Four years after the new Mass was published, this on German TV.
The Church of the Red Dot, rather than the Cross.
Entrance. Female servers already.
Sermon in praise of the Council.
Bidding prayers manipulating the will of God.
Consecration- they do genuflect.
The dancers are back- Sing to the Lord a new song.
The priest is now eighty-two years old and shares my birthday. The book he wrote about the Red Dot Church is now worth 1.48 euro on Amazon. He made an enormous contribution not to the propagation of the Gospel of Christ, but to the Gospel of Psychology, specialising in a technique called TZI.
I quote from the following paper.
He practically applied the concept of topic-centered interaction (TZI), (Cathcon- Christ Centred Interaction would help rather better) intended to help to get interactional processes up and running, and intensify and steer them, in order to ensure “living learning.”The topic-centered element made it possible to introduce the specific concerns of particular professional groups or learning situations into the group dynamic process. Moreover, TZI could not only be deployed in “laboratory conditions,” but also in the “natural social field,” that is, in the participants’ normal social environment. This also made the “back home situation” easier, enabling people to carry across that which had been learned into normal everyday professional or private life. Within church circles, TZI was also considered to possess another positive characteristic: It was expressly conceived as “reducing fear.” It thus countered the danger, often lamented in relation to group dynamic methods, that neuroses or other psychological problems could be, as it were, artificially generated through the dynamics of the interaction. Both diocesan and religious order priests who had participated in group dynamic TZI courses, described “practice in immediacy” as one of their most important learning experiences. It was only through group therapeutic work that they rediscovered the principle that Christian witness can only occur on the basis of “that which one has experienced oneself ”; only in this way can the preaching of the faith be realistic. Through work in small groups or the participation of religious superiors in courses, many religious-order priests felt that via TZI, issues of living together in a community, long “hidden” under rituals grown overly formal, took on new force “in a new guise and with new dynamism.” According to P. Karl Siepen, CSsR, the general secretary of the association of German religious superiors, in 1972, there were “sometimes hysterical expectations” about the possible value of group dynamic approaches to a reform of life in holy orders (Cathcon note also the General Secretary from 1962 to 1989 of the German Catholic Mission Council- the years that the locusts have eaten as far as mission is concerned). The concept of topic-centered interaction was, however, also deployed in many church educational institutions. Some priests adopted this “mental attitude” in their daily work in order to break away from “thinking in terms of power and calculating speech” and thus from communicative postures that they increasingly perceived as a hindrance to productive parish work. “What you are doing is truly Christian.” The newspaper of the bishopric of Munster quoted the words of priest Bernhard Honsel from Ibbenbueren, who had regularly used TZI since 1974 in group work on the initiative of a woman working as a religious educator (Religionspaedagogin) in the community, and indeed particularly in the pastoral conference of the Pfarrverband (a loose association of several parishes).48 Honsel had first initiated education in the methods of group dynamics in 1970, in which, along with a few lay people, Catholic priests and a lay theologian, five Protestant priests, and deacons from the town of Ibbenbueren took part.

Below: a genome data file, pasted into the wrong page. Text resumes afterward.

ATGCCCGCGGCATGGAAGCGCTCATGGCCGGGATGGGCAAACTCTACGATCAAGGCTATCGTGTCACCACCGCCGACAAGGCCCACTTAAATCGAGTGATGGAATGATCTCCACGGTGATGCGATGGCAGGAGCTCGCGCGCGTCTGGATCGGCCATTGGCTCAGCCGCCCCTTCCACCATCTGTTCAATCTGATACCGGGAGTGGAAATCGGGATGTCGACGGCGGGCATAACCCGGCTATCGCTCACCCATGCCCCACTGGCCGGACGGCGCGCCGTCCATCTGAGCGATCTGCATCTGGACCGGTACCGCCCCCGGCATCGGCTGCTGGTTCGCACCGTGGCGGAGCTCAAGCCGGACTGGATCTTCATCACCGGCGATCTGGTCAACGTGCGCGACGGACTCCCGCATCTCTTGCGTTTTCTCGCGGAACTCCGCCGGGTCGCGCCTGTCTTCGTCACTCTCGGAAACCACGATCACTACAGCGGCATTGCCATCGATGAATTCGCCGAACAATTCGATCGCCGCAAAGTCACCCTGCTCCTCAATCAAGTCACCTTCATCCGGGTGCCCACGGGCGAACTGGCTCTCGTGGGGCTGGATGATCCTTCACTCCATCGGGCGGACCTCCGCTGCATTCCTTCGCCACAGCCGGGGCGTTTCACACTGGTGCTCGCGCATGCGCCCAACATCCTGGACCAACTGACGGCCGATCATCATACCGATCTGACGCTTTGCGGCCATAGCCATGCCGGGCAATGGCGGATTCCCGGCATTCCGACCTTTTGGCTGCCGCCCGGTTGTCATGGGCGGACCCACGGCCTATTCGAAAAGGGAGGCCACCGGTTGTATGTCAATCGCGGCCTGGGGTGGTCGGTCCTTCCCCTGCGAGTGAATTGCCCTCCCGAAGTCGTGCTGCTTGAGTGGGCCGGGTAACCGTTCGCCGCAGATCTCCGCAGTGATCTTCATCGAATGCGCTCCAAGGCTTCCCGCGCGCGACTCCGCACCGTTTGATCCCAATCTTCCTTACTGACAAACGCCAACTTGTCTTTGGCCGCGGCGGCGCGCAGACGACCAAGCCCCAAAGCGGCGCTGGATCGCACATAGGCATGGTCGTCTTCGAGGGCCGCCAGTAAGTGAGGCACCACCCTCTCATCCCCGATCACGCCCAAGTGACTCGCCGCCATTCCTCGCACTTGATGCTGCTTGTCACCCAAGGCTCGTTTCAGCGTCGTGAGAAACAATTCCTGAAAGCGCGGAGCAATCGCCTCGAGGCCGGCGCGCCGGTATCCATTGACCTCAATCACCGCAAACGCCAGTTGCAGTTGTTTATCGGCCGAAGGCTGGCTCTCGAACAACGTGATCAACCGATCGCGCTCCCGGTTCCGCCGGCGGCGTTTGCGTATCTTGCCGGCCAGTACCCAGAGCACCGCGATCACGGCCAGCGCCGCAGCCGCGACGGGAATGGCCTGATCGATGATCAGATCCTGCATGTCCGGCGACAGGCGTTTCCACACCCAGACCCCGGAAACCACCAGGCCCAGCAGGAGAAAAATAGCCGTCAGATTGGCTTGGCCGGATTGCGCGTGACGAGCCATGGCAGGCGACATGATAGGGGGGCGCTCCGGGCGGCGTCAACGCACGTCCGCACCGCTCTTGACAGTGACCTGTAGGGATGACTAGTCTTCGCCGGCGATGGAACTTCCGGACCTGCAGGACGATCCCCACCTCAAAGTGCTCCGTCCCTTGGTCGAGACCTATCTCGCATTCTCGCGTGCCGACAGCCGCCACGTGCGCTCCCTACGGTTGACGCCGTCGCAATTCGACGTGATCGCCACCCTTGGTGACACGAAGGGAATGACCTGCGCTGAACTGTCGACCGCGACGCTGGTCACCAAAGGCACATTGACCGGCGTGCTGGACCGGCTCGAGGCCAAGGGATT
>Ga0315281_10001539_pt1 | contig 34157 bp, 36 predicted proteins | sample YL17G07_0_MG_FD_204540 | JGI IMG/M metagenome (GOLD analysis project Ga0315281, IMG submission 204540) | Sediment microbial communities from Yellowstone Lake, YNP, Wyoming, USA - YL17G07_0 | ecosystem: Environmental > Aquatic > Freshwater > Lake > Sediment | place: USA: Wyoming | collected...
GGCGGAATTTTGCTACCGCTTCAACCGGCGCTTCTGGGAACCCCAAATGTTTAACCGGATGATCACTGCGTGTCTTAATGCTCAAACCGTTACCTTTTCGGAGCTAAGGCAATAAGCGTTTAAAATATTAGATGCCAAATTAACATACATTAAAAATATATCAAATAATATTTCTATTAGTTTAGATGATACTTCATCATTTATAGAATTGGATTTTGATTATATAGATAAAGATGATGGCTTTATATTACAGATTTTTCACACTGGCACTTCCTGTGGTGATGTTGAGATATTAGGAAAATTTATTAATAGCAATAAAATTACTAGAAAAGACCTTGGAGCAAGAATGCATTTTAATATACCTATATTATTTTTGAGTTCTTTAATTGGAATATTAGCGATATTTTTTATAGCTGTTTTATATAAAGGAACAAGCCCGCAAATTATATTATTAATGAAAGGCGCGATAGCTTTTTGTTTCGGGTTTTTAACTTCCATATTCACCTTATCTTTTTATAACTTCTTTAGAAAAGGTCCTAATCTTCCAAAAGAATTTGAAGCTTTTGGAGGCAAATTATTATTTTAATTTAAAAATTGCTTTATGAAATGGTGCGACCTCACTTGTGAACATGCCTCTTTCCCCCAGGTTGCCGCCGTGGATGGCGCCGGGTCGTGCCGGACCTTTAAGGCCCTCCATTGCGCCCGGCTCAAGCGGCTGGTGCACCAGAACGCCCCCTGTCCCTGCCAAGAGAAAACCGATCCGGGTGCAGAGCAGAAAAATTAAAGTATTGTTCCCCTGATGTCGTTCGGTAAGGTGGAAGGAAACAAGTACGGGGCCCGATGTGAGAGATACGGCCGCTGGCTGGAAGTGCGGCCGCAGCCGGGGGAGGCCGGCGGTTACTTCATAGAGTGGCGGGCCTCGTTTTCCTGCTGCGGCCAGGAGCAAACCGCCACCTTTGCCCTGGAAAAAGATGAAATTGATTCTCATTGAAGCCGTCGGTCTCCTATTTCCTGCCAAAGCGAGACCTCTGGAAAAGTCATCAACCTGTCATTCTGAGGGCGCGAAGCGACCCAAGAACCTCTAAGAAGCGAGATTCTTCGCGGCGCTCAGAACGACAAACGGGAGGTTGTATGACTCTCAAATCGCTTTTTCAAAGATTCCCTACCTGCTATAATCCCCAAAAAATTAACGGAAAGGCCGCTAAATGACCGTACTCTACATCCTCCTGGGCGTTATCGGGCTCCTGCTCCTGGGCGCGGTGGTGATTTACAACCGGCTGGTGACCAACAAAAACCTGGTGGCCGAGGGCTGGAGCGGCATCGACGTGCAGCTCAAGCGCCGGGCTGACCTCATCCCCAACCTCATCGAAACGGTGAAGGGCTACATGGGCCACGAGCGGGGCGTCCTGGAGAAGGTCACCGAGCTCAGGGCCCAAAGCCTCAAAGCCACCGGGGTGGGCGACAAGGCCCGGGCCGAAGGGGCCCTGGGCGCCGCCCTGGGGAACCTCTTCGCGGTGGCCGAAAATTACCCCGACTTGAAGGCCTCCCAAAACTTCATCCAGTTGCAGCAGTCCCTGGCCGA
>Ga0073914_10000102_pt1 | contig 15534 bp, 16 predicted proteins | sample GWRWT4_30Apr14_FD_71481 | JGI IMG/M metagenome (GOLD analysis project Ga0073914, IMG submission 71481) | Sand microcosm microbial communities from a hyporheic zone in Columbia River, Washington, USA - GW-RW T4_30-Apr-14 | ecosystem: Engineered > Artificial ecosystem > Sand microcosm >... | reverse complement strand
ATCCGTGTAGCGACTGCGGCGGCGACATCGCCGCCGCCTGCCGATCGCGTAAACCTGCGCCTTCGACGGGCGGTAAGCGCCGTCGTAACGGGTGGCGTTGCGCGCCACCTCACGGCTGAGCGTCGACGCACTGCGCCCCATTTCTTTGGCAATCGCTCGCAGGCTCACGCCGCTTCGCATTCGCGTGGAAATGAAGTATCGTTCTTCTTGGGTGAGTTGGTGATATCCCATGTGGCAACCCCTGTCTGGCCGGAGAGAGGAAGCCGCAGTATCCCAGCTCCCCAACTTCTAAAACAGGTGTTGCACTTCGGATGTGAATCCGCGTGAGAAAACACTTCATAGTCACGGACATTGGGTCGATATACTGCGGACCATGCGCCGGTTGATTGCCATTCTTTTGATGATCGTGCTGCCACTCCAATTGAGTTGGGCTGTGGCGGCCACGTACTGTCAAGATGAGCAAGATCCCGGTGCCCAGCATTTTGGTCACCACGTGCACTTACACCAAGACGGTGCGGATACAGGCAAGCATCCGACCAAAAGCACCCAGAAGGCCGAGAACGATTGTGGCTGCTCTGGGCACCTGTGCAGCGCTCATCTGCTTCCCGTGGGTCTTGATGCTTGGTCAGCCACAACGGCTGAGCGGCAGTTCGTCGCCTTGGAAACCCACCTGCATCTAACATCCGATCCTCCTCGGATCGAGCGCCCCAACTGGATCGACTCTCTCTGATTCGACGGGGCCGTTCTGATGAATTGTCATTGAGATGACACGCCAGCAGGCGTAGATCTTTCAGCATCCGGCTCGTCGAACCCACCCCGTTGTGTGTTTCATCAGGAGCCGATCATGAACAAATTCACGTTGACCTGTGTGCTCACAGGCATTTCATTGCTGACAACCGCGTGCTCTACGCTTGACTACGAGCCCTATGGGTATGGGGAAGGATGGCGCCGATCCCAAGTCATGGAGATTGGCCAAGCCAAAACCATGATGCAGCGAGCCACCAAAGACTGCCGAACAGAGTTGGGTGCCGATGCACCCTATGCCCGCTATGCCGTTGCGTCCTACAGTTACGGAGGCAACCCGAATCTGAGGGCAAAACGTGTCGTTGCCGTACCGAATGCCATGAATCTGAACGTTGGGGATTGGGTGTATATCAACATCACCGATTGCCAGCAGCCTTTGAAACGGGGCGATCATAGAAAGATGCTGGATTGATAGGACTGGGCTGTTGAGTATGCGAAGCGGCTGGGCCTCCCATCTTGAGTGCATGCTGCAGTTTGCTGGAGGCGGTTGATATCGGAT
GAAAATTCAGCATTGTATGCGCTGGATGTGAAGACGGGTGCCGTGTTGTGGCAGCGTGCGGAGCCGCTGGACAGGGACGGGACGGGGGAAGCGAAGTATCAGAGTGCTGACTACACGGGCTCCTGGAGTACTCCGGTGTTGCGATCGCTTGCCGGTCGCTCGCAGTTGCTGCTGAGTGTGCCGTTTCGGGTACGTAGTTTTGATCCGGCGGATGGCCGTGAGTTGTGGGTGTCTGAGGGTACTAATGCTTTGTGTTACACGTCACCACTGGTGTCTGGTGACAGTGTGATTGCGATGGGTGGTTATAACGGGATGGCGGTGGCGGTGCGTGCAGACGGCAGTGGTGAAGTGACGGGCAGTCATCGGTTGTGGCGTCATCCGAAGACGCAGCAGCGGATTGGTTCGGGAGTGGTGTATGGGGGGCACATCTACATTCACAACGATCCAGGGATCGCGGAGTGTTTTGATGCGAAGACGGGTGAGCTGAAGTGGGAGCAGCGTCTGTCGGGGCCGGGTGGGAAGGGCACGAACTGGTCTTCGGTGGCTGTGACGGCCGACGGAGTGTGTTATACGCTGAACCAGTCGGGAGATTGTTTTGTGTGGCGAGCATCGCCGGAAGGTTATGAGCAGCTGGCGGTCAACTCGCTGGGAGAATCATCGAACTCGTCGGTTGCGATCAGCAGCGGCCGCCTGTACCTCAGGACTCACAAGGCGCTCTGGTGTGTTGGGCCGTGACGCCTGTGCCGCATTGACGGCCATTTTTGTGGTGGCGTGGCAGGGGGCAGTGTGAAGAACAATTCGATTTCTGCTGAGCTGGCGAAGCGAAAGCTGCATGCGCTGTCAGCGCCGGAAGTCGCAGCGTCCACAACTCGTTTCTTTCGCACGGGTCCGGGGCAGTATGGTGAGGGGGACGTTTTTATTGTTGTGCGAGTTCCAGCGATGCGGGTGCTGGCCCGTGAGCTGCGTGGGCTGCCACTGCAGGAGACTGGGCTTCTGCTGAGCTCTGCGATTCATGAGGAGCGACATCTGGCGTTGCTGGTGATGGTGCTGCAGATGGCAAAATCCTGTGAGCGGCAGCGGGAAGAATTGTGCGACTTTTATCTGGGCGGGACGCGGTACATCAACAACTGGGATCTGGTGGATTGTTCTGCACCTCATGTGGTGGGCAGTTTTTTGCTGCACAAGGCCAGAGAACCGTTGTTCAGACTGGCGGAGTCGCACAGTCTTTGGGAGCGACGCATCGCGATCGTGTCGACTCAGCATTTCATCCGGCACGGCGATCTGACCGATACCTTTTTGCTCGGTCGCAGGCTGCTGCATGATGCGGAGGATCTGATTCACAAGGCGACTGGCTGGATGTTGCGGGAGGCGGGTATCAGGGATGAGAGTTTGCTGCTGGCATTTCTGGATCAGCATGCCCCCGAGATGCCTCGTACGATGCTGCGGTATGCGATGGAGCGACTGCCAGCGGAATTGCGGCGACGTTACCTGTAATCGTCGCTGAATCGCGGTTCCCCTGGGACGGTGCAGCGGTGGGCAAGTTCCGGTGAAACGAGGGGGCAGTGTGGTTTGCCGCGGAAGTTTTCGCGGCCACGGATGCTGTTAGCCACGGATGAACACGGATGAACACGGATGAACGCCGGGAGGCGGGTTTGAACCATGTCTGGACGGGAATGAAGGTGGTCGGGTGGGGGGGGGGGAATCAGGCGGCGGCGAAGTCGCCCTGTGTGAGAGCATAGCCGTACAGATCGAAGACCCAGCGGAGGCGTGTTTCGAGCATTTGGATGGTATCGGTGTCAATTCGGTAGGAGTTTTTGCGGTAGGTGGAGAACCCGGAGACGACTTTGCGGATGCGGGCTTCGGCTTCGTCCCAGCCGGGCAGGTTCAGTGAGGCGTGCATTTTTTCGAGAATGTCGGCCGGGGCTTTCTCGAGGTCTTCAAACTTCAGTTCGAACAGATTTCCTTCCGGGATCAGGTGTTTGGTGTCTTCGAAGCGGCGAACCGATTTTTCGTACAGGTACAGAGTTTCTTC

The director of music is still in post (as of one year ago). The wretches turned the Church into a psychological laboratory, experimenting on souls rather than saving them.